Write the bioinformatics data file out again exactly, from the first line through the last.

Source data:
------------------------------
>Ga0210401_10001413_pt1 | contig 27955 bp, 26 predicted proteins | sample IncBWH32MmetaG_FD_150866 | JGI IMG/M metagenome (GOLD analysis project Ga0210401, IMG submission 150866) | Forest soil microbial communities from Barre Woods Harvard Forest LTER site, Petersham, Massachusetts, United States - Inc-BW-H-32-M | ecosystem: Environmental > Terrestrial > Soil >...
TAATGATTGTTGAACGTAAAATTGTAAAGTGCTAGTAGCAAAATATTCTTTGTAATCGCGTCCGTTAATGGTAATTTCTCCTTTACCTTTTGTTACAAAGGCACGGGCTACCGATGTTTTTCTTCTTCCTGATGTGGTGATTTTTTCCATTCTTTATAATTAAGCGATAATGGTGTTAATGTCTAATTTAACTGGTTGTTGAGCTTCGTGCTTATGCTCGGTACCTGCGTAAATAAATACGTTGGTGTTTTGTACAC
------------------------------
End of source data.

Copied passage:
>Ga0210401_10001413_pt1 | contig 27955 bp, 26 predicted proteins | sample IncBWH32MmetaG_FD_150866 | JGI IMG/M metagenome (GOLD analysis project Ga0210401, IMG submission 150866) | Forest soil microbial communities from Barre Woods Harvard Forest LTER site, Petersham, Massachusetts, United States - Inc-BW-H-32-M | ecosystem: Environmental > Terrestrial > Soil >...
TAATGATTGTTGAACGTAAAATTGTAAAGTGCTAGTAGCAAAATATTCTTTGTAATCGCGTCCGTTAATGGTAATTTCTCCTTTACCTTTTGTTACAAAGGCACGGGCTACCGATGTTTTTCTTCTTCCTGATGTGGTGATTTTTTCCATTCTTTATAATTAAGCGATAATGGTGTTAATGTCTAATTTAACTGGTTGTTGAGCTTCGTGCTTATGCTCGGTACCTGCGTAAATAAATACGTTGGTGTTTTGTACAC